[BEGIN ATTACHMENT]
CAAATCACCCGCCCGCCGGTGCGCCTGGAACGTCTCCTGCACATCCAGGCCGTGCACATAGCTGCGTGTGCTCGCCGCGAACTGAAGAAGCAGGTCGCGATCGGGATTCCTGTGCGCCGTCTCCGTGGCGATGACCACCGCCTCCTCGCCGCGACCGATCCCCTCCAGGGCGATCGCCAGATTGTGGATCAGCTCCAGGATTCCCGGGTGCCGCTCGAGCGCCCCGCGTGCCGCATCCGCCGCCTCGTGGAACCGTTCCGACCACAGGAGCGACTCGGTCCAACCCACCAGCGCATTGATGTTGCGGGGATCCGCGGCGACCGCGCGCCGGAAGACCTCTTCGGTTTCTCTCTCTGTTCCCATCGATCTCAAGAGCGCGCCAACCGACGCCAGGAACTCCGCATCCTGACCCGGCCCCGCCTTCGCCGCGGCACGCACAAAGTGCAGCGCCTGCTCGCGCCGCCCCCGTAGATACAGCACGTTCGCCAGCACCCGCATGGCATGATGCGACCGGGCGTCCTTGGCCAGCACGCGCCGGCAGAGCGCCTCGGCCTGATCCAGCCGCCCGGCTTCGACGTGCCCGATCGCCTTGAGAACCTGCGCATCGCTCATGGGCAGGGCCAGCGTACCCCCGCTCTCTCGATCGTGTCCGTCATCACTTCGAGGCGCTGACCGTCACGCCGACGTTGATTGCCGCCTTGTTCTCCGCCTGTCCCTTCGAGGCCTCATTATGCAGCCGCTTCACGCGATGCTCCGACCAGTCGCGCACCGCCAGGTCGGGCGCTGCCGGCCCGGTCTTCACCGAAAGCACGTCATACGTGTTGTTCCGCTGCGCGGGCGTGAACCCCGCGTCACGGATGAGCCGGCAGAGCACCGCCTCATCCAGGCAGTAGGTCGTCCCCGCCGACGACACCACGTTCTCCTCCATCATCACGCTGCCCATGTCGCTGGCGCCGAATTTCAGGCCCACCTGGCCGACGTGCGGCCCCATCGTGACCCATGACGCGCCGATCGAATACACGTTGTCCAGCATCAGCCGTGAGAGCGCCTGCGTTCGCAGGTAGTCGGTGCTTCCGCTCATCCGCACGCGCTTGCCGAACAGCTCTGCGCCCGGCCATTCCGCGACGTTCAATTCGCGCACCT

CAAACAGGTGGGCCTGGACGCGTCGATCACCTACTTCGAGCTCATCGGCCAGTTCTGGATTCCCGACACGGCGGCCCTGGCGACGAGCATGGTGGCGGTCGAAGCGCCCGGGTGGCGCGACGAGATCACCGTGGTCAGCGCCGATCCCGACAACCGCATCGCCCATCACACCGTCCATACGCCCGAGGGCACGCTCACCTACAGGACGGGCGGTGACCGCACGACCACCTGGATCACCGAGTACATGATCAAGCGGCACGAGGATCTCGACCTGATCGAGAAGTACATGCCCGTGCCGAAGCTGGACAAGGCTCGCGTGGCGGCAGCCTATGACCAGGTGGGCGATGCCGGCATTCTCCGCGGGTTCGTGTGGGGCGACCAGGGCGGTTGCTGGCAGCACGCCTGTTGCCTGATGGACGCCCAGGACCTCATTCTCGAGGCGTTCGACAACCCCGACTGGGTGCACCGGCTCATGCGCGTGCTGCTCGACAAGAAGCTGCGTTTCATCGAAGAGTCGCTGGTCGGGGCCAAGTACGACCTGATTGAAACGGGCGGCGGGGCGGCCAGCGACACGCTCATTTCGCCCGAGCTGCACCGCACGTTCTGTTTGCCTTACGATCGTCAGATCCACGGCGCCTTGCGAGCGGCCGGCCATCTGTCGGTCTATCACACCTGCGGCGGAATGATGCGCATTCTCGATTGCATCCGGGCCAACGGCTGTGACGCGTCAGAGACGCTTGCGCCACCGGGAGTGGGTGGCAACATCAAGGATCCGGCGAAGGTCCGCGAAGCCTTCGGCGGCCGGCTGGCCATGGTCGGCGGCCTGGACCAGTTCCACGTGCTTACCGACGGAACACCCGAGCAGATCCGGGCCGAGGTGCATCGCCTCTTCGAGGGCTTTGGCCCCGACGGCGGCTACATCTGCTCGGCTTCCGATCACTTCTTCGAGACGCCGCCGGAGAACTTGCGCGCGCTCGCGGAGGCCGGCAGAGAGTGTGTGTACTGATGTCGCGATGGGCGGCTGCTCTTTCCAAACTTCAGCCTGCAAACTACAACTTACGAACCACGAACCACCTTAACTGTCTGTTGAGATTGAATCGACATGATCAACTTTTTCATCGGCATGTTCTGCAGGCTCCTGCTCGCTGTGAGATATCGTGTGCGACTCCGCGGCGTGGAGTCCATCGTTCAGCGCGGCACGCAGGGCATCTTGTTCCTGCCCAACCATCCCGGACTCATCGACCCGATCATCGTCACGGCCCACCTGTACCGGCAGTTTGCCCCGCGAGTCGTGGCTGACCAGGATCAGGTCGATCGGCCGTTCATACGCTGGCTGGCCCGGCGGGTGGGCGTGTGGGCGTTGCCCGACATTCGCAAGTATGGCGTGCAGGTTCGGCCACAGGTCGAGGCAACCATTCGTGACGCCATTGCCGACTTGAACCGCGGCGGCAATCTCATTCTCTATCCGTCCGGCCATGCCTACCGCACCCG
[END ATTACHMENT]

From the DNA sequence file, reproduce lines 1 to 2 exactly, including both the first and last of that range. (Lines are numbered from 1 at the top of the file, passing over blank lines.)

CAAATCACCCGCCCGCCGGTGCGCCTGGAACGTCTCCTGCACATCCAGGCCGTGCACATAGCTGCGTGTGCTCGCCGCGAACTGAAGAAGCAGGTCGCGATCGGGATTCCTGTGCGCCGTCTCCGTGGCGATGACCACCGCCTCCTCGCCGCGACCGATCCCCTCCAGGGCGATCGCCAGATTGTGGATCAGCTCCAGGATTCCCGGGTGCCGCTCGAGCGCCCCGCGTGCCGCATCCGCCGCCTCGTGGAACCGTTCCGACCACAGGAGCGACTCGGTCCAACCCACCAGCGCATTGATGTTGCGGGGATCCGCGGCGACCGCGCGCCGGAAGACCTCTTCGGTTTCTCTCTCTGTTCCCATCGATCTCAAGAGCGCGCCAACCGACGCCAGGAACTCCGCATCCTGACCCGGCCCCGCCTTCGCCGCGGCACGCACAAAGTGCAGCGCCTGCTCGCGCCGCCCCCGTAGATACAGCACGTTCGCCAGCACCCGCATGGCATGATGCGACCGGGCGTCCTTGGCCAGCACGCGCCGGCAGAGCGCCTCGGCCTGATCCAGCCGCCCGGCTTCGACGTGCCCGATCGCCTTGAGAACCTGCGCATCGCTCATGGGCAGGGCCAGCGTACCCCCGCTCTCTCGATCGTGTCCGTCATCACTTCGAGGCGCTGACCGTCACGCCGACGTTGATTGCCGCCTTGTTCTCCGCCTGTCCCTTCGAGGCCTCATTATGCAGCCGCTTCACGCGATGCTCCGACCAGTCGCGCACCGCCAGGTCGGGCGCTGCCGGCCCGGTCTTCACCGAAAGCACGTCATACGTGTTGTTCCGCTGCGCGGGCGTGAACCCCGCGTCACGGATGAGCCGGCAGAGCACCGCCTCATCCAGGCAGTAGGTCGTCCCCGCCGACGACACCACGTTCTCCTCCATCATCACGCTGCCCATGTCGCTGGCGCCGAATTTCAGGCCCACCTGGCCGACGTGCGGCCCCATCGTGACCCATGACGCGCCGATCGAATACACGTTGTCCAGCATCAGCCGTGAGAGCGCCTGCGTTCGCAGGTAGTCGGTGCTTCCGCTCATCCGCACGCGCTTGCCGAACAGCTCTGCGCCCGGCCATTCCGCGACGTTCAATTCGCGCACCT

CAAACAGGTGGGCCTGGACGCGTCGATCACCTACTTCGAGCTCATCGGCCAGTTCTGGATTCCCGACACGGCGGCCCTGGCGACGAGCATGGTGGCGGTCGAAGCGCCCGGGTGGCGCGACGAGATCACCGTGGTCAGCGCCGATCCCGACAACCGCATCGCCCATCACACCGTCCATACGCCCGAGGGCACGCTCACCTACAGGACGGGCGGTGACCGCACGACCACCTGGATCACCGAGTACATGATCAAGCGGCACGAGGATCTCGACCTGATCGAGAAGTACATGCCCGTGCCGAAGCTGGACAAGGCTCGCGTGGCGGCAGCCTATGACCAGGTGGGCGATGCCGGCATTCTCCGCGGGTTCGTGTGGGGCGACCAGGGCGGTTGCTGGCAGCACGCCTGTTGCCTGATGGACGCCCAGGACCTCATTCTCGAGGCGTTCGACAACCCCGACTGGGTGCACCGGCTCATGCGCGTGCTGCTCGACAAGAAGCTGCGTTTCATCGAAGAGTCGCTGGTCGGGGCCAAGTACGACCTGATTGAAACGGGCGGCGGGGCGGCCAGCGACACGCTCATTTCGCCCGAGCTGCACCGCACGTTCTGTTTGCCTTACGATCGTCAGATCCACGGCGCCTTGCGAGCGGCCGGCCATCTGTCGGTCTATCACACCTGCGGCGGAATGATGCGCATTCTCGATTGCATCCGGGCCAACGGCTGTGACGCGTCAGAGACGCTTGCGCCACCGGGAGTGGGTGGCAACATCAAGGATCCGGCGAAGGTCCGCGAAGCCTTCGGCGGCCGGCTGGCCATGGTCGGCGGCCTGGACCAGTTCCACGTGCTTACCGACGGAACACCCGAGCAGATCCGGGCCGAGGTGCATCGCCTCTTCGAGGGCTTTGGCCCCGACGGCGGCTACATCTGCTCGGCTTCCGATCACTTCTTCGAGACGCCGCCGGAGAACTTGCGCGCGCTCGCGGAGGCCGGCAGAGAGTGTGTGTACTGATGTCGCGATGGGCGGCTGCTCTTTCCAAACTTCAGCCTGCAAACTACAACTTACGAACCACGAACCACCTTAACTGTCTGTTGAGATTGAATCGACATGATCAACTTTTTCATCGGCATGTTCTGCAGGCTCCTGCTCGCTGTGAGATATCGTGTGCGACTCCGCGGCGTGGAGTCCATCGTTCAGCGCGGCACGCAGGGCATCTTGTTCCTGCCCAACCATCCCGGACTCATCGACCCGATCATCGTCACGGCCCACCTGTACCGGCAGTTTGCCCCGCGAGTCGTGGCTGACCAGGATCAGGTCGATCGGCCGTTCATACGCTGGCTGGCCCGGCGGGTGGGCGTGTGGGCGTTGCCCGACATTCGCAAGTATGGCGTGCAGGTTCGGCCACAGGTCGAGGCAACCATTCGTGACGCCATTGCCGACTTGAACCGCGGCGGCAATCTCATTCTCTATCCGTCCGGCCATGCCTACCGCACCCG